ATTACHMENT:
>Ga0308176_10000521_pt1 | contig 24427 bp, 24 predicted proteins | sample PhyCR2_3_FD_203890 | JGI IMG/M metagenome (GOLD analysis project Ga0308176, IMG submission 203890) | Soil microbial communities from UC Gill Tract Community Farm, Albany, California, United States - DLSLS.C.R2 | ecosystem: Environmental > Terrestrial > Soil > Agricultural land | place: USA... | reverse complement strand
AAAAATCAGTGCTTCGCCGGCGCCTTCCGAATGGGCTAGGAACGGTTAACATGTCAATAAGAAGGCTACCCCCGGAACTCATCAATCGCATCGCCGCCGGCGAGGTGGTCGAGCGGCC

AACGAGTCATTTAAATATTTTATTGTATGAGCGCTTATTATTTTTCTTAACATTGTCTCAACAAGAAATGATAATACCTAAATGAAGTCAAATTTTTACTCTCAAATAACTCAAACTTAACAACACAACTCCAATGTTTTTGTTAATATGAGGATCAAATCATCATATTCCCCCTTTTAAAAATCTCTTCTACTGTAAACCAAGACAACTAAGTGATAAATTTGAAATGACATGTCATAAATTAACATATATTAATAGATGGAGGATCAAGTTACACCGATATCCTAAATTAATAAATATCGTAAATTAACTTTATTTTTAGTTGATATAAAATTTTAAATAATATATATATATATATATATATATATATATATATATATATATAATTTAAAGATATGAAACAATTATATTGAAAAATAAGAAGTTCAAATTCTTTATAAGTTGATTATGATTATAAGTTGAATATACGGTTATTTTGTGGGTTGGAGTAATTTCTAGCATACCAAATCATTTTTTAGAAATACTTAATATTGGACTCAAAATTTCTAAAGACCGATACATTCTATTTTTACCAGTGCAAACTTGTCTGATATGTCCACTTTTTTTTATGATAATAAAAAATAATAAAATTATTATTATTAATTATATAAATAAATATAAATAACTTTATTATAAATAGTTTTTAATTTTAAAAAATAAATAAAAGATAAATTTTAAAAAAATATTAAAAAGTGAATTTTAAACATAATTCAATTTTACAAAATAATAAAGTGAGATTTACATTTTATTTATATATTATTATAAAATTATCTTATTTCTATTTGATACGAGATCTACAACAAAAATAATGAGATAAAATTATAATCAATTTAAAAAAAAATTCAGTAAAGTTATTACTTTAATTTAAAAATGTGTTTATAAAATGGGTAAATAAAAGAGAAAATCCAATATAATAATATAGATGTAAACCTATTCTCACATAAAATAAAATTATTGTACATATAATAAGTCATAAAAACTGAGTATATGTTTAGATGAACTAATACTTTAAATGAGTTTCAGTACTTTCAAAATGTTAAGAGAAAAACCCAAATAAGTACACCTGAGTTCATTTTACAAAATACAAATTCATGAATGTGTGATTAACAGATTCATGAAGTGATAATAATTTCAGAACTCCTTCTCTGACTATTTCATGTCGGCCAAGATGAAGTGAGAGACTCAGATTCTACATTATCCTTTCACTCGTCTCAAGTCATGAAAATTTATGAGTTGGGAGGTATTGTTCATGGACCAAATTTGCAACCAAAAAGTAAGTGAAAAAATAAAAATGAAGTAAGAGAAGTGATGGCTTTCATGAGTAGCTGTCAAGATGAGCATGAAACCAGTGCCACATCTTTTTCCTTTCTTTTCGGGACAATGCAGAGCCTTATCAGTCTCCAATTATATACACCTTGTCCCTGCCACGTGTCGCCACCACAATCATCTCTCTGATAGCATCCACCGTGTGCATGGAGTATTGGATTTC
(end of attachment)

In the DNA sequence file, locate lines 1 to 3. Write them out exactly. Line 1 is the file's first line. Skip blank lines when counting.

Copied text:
>Ga0308176_10000521_pt1 | contig 24427 bp, 24 predicted proteins | sample PhyCR2_3_FD_203890 | JGI IMG/M metagenome (GOLD analysis project Ga0308176, IMG submission 203890) | Soil microbial communities from UC Gill Tract Community Farm, Albany, California, United States - DLSLS.C.R2 | ecosystem: Environmental > Terrestrial > Soil > Agricultural land | place: USA... | reverse complement strand
AAAAATCAGTGCTTCGCCGGCGCCTTCCGAATGGGCTAGGAACGGTTAACATGTCAATAAGAAGGCTACCCCCGGAACTCATCAATCGCATCGCCGCCGGCGAGGTGGTCGAGCGGCC

AACGAGTCATTTAAATATTTTATTGTATGAGCGCTTATTATTTTTCTTAACATTGTCTCAACAAGAAATGATAATACCTAAATGAAGTCAAATTTTTACTCTCAAATAACTCAAACTTAACAACACAACTCCAATGTTTTTGTTAATATGAGGATCAAATCATCATATTCCCCCTTTTAAAAATCTCTTCTACTGTAAACCAAGACAACTAAGTGATAAATTTGAAATGACATGTCATAAATTAACATATATTAATAGATGGAGGATCAAGTTACACCGATATCCTAAATTAATAAATATCGTAAATTAACTTTATTTTTAGTTGATATAAAATTTTAAATAATATATATATATATATATATATATATATATATATATATATATAATTTAAAGATATGAAACAATTATATTGAAAAATAAGAAGTTCAAATTCTTTATAAGTTGATTATGATTATAAGTTGAATATACGGTTATTTTGTGGGTTGGAGTAATTTCTAGCATACCAAATCATTTTTTAGAAATACTTAATATTGGACTCAAAATTTCTAAAGACCGATACATTCTATTTTTACCAGTGCAAACTTGTCTGATATGTCCACTTTTTTTTATGATAATAAAAAATAATAAAATTATTATTATTAATTATATAAATAAATATAAATAACTTTATTATAAATAGTTTTTAATTTTAAAAAATAAATAAAAGATAAATTTTAAAAAAATATTAAAAAGTGAATTTTAAACATAATTCAATTTTACAAAATAATAAAGTGAGATTTACATTTTATTTATATATTATTATAAAATTATCTTATTTCTATTTGATACGAGATCTACAACAAAAATAATGAGATAAAATTATAATCAATTTAAAAAAAAATTCAGTAAAGTTATTACTTTAATTTAAAAATGTGTTTATAAAATGGGTAAATAAAAGAGAAAATCCAATATAATAATATAGATGTAAACCTATTCTCACATAAAATAAAATTATTGTACATATAATAAGTCATAAAAACTGAGTATATGTTTAGATGAACTAATACTTTAAATGAGTTTCAGTACTTTCAAAATGTTAAGAGAAAAACCCAAATAAGTACACCTGAGTTCATTTTACAAAATACAAATTCATGAATGTGTGATTAACAGATTCATGAAGTGATAATAATTTCAGAACTCCTTCTCTGACTATTTCATGTCGGCCAAGATGAAGTGAGAGACTCAGATTCTACATTATCCTTTCACTCGTCTCAAGTCATGAAAATTTATGAGTTGGGAGGTATTGTTCATGGACCAAATTTGCAACCAAAAAGTAAGTGAAAAAATAAAAATGAAGTAAGAGAAGTGATGGCTTTCATGAGTAGCTGTCAAGATGAGCATGAAACCAGTGCCACATCTTTTTCCTTTCTTTTCGGGACAATGCAGAGCCTTATCAGTCTCCAATTATATACACCTTGTCCCTGCCACGTGTCGCCACCACAATCATCTCTCTGATAGCATCCACCGTGTGCATGGAGTATTGGATTTC